Hi, I am Nataly and I am the co-founder of Work It, Mom!
I write the daily Work It, Mom! Blog where I talk about issues affecting working moms, goings on in our Work It, Mom! community, new site features, updates,and contests. I also share my own juggle between work and family and love to see members jump in with comments. Come and visit often!
Nataly's profile on Work It, Mom!
I’m a fan of Diane Sawyer — she is smart, seems to treat her show guests with respect and just stunningly gorgeous — so I was happy to learn that she is taking over the nightly news anchor spot at ABC. Not all, but part of my happiness had to do with the fact that yes, here goes another woman into a highly visible position not often occupied by women. Katie Couric paved the way as the nightly news anchor for CBS and to have another woman in a coveted position is just cool. (If you want to have an “I can’t believe this moment”, consider this: Women occupy only 3% of the “clout” positions in media.)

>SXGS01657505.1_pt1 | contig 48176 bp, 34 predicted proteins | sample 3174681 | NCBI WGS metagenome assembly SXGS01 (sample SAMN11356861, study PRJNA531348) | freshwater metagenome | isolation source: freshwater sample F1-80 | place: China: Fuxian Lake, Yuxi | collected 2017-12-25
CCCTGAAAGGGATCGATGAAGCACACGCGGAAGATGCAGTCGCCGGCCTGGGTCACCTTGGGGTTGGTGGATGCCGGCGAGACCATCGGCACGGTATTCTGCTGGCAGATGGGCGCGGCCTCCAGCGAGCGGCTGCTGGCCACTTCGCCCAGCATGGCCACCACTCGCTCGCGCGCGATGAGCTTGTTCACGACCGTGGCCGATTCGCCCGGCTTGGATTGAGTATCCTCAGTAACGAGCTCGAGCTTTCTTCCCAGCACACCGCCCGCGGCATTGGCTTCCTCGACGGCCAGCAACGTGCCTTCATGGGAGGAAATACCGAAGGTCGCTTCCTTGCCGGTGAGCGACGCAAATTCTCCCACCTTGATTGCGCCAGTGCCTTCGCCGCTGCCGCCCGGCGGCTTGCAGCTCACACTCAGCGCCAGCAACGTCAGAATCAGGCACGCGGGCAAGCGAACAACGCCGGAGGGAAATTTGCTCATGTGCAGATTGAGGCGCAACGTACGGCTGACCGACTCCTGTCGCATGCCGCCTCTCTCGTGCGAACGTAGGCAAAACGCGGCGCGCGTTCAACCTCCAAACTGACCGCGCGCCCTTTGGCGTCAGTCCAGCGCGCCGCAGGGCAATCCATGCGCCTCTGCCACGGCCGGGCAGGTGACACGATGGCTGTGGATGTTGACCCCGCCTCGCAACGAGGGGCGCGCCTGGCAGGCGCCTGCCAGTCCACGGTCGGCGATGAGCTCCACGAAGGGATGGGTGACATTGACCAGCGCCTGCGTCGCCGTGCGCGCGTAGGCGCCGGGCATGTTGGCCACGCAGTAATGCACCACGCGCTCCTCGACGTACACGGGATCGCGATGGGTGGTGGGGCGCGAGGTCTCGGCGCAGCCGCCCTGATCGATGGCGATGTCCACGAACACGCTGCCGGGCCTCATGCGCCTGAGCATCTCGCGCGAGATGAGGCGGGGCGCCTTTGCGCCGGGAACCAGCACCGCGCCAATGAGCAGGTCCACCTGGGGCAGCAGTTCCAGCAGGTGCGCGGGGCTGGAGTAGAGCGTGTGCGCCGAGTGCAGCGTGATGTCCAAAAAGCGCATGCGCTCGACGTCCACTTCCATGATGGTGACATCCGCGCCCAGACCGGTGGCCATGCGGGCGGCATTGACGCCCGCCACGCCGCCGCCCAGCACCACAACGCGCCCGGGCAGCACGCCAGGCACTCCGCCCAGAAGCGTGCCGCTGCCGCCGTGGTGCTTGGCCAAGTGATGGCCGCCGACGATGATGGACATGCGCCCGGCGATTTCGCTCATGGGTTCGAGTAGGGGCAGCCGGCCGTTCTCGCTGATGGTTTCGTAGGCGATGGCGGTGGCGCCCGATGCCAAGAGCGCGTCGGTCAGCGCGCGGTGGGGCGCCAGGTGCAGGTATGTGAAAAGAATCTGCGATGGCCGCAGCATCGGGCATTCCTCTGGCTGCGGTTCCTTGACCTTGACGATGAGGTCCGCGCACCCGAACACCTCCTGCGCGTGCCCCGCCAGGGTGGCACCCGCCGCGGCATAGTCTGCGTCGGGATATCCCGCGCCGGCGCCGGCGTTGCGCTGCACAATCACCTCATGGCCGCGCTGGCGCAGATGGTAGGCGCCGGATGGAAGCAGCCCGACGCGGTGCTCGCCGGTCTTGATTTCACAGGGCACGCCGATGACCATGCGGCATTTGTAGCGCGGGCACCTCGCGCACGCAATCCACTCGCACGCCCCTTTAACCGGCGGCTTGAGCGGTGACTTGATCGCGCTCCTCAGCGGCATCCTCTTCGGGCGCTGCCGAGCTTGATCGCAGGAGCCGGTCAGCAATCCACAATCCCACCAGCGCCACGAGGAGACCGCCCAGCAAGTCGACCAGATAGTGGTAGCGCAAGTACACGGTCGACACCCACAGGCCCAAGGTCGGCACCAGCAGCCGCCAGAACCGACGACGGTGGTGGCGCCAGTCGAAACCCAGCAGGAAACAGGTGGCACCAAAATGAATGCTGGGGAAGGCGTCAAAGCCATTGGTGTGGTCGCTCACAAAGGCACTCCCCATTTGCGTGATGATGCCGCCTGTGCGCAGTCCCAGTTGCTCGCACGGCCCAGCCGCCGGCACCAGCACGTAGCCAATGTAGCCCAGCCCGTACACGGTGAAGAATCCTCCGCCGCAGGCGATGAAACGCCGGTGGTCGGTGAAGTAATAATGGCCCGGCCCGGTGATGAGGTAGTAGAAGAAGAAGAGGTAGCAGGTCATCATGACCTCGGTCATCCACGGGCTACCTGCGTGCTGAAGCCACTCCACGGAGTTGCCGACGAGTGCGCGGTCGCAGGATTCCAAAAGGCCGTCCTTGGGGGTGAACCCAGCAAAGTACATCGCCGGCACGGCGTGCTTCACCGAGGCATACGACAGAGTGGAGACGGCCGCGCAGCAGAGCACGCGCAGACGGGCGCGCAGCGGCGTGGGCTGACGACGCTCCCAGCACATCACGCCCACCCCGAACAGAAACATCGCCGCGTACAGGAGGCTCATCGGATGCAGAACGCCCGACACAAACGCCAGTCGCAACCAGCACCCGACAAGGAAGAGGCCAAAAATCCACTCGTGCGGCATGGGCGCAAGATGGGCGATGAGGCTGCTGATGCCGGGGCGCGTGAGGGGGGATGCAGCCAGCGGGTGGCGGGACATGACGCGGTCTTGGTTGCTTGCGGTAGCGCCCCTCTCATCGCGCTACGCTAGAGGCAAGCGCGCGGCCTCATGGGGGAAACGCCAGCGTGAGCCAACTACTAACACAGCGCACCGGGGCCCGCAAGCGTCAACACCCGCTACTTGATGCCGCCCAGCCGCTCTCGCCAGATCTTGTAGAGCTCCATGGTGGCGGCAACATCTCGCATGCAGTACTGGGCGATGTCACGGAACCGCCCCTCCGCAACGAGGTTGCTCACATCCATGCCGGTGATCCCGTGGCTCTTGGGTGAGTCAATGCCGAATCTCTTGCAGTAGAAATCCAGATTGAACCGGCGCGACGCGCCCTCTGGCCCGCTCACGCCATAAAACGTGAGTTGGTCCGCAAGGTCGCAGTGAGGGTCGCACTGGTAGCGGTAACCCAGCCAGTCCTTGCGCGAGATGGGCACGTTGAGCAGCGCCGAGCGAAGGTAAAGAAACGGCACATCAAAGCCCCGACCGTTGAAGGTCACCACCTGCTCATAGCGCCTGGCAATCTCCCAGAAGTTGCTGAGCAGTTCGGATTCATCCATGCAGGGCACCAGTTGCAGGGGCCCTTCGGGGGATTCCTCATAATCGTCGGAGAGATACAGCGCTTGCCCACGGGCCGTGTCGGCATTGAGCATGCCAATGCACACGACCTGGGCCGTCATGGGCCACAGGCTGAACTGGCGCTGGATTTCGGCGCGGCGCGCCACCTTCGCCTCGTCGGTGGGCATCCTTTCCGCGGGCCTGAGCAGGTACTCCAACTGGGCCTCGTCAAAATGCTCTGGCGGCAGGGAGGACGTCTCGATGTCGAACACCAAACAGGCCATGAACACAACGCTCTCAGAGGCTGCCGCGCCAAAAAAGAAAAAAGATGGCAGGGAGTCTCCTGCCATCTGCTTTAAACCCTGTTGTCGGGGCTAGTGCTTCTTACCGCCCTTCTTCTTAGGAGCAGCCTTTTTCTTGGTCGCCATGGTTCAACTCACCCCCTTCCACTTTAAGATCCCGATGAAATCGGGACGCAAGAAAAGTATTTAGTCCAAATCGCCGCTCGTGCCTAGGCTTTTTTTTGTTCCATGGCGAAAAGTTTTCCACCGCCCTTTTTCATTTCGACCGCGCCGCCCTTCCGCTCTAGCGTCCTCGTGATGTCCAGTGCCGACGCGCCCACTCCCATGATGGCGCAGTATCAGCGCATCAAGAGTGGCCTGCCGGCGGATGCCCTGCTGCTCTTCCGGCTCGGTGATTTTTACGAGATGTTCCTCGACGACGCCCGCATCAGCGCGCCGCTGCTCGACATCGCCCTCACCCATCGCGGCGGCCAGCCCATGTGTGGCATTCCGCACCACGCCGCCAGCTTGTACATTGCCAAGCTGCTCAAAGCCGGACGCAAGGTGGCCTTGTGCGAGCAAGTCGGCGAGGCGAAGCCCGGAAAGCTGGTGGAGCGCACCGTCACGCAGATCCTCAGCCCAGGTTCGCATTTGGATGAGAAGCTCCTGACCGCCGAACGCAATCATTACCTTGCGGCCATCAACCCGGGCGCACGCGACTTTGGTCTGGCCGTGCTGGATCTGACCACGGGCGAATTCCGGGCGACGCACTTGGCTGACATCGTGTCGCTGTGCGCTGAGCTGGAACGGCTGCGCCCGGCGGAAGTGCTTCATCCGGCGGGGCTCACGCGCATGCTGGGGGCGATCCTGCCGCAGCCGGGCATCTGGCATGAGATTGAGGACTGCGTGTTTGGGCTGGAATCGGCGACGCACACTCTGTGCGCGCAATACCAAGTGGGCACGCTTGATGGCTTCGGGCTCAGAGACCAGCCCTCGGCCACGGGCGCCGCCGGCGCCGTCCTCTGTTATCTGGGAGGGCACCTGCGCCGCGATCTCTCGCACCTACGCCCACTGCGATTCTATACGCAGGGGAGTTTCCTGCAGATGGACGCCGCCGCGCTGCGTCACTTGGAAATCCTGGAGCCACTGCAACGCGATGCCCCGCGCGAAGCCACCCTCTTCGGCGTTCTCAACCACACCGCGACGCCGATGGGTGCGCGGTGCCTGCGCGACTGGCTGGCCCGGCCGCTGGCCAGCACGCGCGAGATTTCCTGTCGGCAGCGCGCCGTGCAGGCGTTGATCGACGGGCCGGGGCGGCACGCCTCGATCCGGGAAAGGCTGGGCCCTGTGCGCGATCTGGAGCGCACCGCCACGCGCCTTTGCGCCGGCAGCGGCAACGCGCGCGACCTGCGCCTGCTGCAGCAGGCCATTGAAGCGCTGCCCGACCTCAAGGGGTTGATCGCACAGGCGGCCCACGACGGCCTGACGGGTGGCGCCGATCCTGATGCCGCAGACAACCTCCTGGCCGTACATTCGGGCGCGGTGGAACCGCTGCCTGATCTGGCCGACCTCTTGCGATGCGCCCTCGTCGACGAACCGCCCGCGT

But then I started to wonder whether we (read, we = women) should be celebrating Diane Sawyer’s new gig, as some women’s organizations are doing. Apparently she has been passed over for this job twice before and the evening news anchor job has much less panache (and many fewer viewers) than previously. OK, but I still think it’s a huge personal achievement for her. What I’m not sure about is whether by making a big deal every time a woman gains a position of power — in media, business, politics, anywhere — we are not just reinforcing the idea that it’s rare and uncommon and something out of the ordinary for women to have these positions.
Fact of the matter is, women still occupy the minority of power positions in most career fields. In some, they occupy an extreme minority. And after my five-year stint in venture capital - where women make up less than 10% of decision makers — I know how tough it can be to get to the top and to even imagine doing it in an industry where there are so few women in leading positions. At the same time, if we continue to make a big deal when a woman does reach a position of power, I feel like we keep harping on the idea that it’s something out of the ordinary and that may not be a good thing. It’s awesome, it’s great, it’s cool, it’s an accomplishment, but we maybe we should treat it more like business-as-it-should-be.
What do you think? Do you think it’s possible to over-celebrate women’s accomplishments or there’s no such thing?
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